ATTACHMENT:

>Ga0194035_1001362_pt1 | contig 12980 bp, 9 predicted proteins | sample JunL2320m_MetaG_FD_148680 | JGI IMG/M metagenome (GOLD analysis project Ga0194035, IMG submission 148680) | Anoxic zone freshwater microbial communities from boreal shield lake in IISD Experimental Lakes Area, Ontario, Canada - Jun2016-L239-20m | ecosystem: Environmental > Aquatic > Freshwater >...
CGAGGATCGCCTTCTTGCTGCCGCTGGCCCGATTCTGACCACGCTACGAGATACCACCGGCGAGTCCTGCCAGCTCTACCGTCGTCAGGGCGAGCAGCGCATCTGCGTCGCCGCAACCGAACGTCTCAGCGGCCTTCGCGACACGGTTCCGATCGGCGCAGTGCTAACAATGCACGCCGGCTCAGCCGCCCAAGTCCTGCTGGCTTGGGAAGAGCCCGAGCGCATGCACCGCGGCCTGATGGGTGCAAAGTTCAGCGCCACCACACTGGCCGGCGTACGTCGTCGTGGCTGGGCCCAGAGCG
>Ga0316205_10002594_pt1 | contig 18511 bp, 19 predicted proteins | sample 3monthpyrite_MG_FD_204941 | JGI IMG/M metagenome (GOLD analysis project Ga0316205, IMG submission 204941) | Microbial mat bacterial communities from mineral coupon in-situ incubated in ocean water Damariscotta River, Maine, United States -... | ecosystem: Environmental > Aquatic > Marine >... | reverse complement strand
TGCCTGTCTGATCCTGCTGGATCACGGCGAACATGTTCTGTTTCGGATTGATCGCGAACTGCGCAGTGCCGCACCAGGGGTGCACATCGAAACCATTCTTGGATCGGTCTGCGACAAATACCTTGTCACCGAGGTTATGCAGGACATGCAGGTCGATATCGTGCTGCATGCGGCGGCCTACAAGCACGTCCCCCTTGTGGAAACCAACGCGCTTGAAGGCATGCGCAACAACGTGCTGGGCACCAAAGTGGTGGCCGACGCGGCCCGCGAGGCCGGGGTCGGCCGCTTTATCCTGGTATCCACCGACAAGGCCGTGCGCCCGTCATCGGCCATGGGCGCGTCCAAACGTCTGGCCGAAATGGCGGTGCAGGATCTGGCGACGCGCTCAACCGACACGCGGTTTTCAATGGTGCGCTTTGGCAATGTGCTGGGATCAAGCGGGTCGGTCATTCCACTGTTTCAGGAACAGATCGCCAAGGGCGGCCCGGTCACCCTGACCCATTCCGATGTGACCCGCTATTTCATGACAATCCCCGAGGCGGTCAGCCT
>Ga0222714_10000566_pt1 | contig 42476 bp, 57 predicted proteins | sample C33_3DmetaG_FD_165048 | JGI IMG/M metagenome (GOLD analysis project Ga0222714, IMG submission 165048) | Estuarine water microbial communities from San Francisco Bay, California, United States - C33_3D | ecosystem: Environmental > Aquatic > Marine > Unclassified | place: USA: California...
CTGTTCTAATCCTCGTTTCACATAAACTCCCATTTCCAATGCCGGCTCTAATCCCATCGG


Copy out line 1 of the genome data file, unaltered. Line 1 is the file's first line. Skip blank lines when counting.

>Ga0194035_1001362_pt1 | contig 12980 bp, 9 predicted proteins | sample JunL2320m_MetaG_FD_148680 | JGI IMG/M metagenome (GOLD analysis project Ga0194035, IMG submission 148680) | Anoxic zone freshwater microbial communities from boreal shield lake in IISD Experimental Lakes Area, Ontario, Canada - Jun2016-L239-20m | ecosystem: Environmental > Aquatic > Freshwater >...